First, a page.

## 2001-01-02             69.70800            57.43761            94.71780
## 2001-01-03             70.69610            58.77432            94.66823
## 2001-01-04             76.89156            66.84256            95.80950
## 2001-01-05             76.67424            62.97656           100.00000
## 2001-01-06             89.01940            74.25754           100.00000
##            Radiation WindSpeed WindDirection       PET
## 2001-01-01  12.89251  2.000000           172 1.3212770
## 2001-01-02  13.03079  7.662544           278 2.2185985
## 2001-01-03  16.90722  2.000000           141 1.8045176
## 2001-01-04  11.07275  2.000000           172 0.9200627
## 2001-01-05  13.45205  7.581347           321 2.2914449
## 2001-01-06  12.84841  6.570501           141 1.7255058

Simulation models in medfate have been designed to work along with data generated from package meteoland. The user is strongly recommended to resort to this package to obtain suitable weather input for medfate simulations.

Simulation control

Apart from data inputs, the behaviour of simulation models can be controlled using a set of global parameters. The default parameterization is obtained using function defaultControl():

control = defaultControl()
names(control)
##  [1] "modifyInput"                         "verbose"                            
##  [3] "subdailyResults"                     "transpirationMode"                  
##  [5] "soilFunctions"                       "defaultWindSpeed"                   
##  [7] "snowpack"                            "leafPhenology"                      
##  [9] "rockyLayerDrainage"                  "unlimitedSoilWater"                 
## [11] "plantWaterPools"                     "unfoldingDD"                        
## [13] "verticalLayerSize"                   "windMeasurementHeight"              
## [15] "cavitationRefill"                    "ndailysteps"                        
## [17] "nsubsteps"                           "cochard"                            
## [19] "capacitance"                         "taper"                              
## [21] "multiLayerBalance"                   "gainModifier"                       
## [23] "costModifier"                        "costWater"                          
## [25] "klatstem"                            "klatleaf"                           
## [27] "numericParams"                       "fracLeafResistance"                 
## [29] "fracRootResistance"                  "averageFracRhizosphereResistance"   
## [31] "Catm"                                "thermalCapacityLAI"                 
## [33] "boundaryLayerSize"                   "refillMaximumRate"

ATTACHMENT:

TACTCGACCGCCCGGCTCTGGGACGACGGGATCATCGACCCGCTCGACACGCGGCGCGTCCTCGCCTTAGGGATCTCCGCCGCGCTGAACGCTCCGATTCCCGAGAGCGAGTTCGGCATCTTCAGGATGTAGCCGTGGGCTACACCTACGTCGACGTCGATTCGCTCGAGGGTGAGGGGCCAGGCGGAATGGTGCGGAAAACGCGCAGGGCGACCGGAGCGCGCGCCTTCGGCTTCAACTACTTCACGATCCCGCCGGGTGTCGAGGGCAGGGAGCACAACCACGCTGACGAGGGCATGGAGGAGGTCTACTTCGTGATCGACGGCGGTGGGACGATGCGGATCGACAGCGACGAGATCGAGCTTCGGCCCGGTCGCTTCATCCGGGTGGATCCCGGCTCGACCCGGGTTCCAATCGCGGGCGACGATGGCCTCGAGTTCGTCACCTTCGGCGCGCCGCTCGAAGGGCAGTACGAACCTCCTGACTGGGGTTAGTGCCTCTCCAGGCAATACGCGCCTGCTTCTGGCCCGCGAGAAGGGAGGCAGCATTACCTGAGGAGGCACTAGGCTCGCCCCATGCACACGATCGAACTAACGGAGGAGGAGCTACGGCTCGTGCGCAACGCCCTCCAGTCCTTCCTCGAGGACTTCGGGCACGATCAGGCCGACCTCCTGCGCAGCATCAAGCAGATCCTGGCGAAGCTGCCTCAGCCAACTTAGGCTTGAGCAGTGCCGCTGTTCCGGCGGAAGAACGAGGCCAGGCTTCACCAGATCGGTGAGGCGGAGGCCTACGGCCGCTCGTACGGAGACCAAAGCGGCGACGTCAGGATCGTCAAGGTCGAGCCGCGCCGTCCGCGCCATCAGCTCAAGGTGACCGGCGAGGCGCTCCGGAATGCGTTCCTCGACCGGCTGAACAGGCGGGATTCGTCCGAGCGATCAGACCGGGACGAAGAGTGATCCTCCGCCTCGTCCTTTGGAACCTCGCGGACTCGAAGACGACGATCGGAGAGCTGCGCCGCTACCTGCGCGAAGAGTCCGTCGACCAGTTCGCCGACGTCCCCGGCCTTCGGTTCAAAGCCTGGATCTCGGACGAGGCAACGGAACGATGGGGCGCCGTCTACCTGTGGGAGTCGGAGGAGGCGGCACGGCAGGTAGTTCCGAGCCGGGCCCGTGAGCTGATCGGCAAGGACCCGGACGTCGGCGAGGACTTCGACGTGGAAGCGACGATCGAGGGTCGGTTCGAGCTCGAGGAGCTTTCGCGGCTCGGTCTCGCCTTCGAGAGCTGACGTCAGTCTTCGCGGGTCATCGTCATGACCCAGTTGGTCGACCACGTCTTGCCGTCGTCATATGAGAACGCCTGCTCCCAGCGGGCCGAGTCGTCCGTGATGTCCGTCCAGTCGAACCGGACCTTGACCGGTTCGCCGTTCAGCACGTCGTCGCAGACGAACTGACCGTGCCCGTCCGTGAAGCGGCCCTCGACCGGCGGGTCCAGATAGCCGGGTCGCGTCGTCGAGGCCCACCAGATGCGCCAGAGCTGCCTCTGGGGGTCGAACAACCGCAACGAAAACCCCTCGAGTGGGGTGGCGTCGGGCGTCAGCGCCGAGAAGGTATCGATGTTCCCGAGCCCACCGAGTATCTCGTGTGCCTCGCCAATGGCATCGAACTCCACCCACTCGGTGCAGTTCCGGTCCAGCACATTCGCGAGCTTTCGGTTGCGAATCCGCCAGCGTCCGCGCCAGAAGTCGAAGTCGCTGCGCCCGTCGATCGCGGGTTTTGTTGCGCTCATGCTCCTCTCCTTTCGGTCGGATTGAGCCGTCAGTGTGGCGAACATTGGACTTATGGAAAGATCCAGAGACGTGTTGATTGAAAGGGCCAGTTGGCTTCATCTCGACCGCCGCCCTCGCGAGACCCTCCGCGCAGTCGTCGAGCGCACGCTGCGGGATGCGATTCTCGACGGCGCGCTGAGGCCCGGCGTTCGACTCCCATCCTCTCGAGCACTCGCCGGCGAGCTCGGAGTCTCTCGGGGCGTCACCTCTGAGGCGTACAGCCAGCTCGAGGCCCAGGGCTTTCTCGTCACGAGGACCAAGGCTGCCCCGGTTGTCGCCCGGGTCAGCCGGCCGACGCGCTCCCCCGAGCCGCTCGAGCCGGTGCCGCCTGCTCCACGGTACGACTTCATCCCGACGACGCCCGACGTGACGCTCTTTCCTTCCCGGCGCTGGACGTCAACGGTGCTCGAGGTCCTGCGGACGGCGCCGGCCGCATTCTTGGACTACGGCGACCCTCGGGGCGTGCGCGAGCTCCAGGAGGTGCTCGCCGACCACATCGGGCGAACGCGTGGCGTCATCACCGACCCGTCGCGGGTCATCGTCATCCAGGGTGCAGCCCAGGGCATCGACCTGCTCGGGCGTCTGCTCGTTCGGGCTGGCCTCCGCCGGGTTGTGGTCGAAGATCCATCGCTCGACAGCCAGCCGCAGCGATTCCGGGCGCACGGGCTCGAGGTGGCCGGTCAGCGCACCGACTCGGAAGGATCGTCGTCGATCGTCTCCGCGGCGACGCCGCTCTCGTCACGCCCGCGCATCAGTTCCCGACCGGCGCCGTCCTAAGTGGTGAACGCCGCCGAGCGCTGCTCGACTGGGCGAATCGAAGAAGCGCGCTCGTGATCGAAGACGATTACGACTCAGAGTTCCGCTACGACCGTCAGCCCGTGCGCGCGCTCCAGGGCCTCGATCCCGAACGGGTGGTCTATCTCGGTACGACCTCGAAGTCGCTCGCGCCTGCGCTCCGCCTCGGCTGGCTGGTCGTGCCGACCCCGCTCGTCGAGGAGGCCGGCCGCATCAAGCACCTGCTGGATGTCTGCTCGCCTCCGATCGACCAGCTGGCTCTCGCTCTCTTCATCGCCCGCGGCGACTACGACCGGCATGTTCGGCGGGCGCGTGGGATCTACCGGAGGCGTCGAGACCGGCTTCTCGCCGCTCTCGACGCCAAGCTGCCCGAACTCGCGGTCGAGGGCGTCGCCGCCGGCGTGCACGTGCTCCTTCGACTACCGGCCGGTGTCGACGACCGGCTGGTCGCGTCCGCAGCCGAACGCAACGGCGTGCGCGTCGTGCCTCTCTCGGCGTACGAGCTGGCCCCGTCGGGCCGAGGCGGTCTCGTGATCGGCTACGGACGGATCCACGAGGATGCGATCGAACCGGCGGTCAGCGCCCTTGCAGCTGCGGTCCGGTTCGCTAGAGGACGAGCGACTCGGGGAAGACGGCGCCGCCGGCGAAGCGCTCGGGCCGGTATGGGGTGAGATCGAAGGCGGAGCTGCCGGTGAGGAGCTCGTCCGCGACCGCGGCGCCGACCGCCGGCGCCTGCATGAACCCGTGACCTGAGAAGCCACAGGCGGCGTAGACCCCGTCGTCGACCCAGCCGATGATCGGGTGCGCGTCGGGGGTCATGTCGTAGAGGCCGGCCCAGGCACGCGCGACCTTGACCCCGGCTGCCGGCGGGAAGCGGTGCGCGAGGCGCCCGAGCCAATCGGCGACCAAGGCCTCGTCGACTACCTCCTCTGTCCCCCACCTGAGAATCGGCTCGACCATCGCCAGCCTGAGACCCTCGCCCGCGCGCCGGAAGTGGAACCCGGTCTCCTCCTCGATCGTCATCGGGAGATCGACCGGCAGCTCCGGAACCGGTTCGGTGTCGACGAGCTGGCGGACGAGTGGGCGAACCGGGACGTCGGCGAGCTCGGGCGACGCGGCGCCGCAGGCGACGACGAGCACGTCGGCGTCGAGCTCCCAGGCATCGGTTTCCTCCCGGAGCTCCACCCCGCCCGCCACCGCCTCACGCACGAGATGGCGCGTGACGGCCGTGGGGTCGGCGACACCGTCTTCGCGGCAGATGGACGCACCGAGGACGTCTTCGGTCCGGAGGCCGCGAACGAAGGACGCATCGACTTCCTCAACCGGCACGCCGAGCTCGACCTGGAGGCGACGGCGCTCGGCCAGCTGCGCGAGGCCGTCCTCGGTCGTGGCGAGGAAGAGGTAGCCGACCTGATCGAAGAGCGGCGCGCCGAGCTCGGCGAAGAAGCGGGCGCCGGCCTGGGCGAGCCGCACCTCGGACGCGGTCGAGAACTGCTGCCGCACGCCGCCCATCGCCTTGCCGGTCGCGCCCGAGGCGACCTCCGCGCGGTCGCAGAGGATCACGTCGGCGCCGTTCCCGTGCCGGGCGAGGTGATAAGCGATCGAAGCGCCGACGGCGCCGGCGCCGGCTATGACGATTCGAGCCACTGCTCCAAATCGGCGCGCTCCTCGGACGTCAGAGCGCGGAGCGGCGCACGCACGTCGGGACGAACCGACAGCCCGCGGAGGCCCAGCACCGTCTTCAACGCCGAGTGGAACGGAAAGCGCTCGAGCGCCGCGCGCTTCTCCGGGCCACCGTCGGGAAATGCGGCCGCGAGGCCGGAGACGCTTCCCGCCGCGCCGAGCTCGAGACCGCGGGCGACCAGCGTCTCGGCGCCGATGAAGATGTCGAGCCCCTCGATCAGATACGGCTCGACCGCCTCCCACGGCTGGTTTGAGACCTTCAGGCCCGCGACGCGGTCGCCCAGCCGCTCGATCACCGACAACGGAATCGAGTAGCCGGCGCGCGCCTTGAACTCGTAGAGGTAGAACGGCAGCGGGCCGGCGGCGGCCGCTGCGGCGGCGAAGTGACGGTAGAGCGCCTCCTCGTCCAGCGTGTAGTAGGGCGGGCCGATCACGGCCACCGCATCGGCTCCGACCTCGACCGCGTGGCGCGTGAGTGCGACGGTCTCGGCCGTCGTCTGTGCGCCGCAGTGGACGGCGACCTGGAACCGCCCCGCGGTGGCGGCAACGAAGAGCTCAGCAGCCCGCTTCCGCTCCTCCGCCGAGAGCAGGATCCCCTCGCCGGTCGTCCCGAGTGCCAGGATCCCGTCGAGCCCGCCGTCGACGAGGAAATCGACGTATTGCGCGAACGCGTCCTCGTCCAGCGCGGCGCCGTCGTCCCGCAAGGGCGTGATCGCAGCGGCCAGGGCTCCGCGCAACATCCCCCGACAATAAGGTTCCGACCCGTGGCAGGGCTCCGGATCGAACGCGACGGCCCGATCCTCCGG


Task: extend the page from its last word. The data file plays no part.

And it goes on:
## [35] "allowDessication"                    "allowStarvation"                    
## [37] "allowDefoliation"                    "sinkLimitation"                     
## [39] "shrubDynamics"                       "allocationStrategy"                 
## [41] "nonStomatalPhotosynthesisLimitation" "phloemConductanceFactor"            
## [43] "nonSugarConcentration"               "equilibriumOsmoticConcentration"    
## [45] "minimumRelativeSugarForGrowth"       "respirationRates"                   
## [47] "turnoverRates"                       "constructionCosts"                  
## [49] "maximumRelativeGrowthRates"          "mortalityMode"                      
## [51] "mortalityBaselineRate"               "mortalityRelativeSugarThreshold"    
## [53] "mortalityRWCThreshold"               "recruitmentMode"                    
## [55] "removeDeadCohorts"                   "minimumCohortDensity"               
## [57] "seedRain"                            "seedProductionTreeHeight"           
## [59] "seedProductionShrubHeight"           "minTempRecr"                        
## [61] "minMoistureRecr"                     "minFPARRecr"                        
## [63] "recrTreeDBH"                         "recrTreeDensity"                    
## [65] "recrTreeHeight"                      "recrShrubCover"                     
## [67] "recrShrubHeight"                     "recrTreeZ50"                        
## [69] "recrShrubZ50"                        "recrTreeZ95"                        
## [71] "recrShrubZ95"

These parameters should normally be left to their default value under their effect on simulations is fully understood.

Input objects for simulation functions

Simulation functions spwb() and growth() (and similar functions) require first combining forest, soil, species-parameter and simulation control inputs into a single input object (of class spwbInput or growthInput) that is then used as input to the corresponding simulation function along with weather data. The combination of inputs is done via functions spwbInput() and growthInput(), respectively, or the more convenient forest2spwbInput() and forest2growthInput(). While it complicates the code, having this additional step is handy because cohort-level parameters and state variables initialized can then be modified by the user (or an automated calibration algorithm) before calling the actual simulation functions. The input objects for functions spwb() and growth() are presented in more detail in then vignettes corresponding to each model.

Function fordyn() is different from the other two models, in the sense that the user enters forest, soil, species-parameter and simulation control inputs directly into the simulation function (in fact, fordyn() internally calls forest2growthInput() to initialize the input object to function growth()).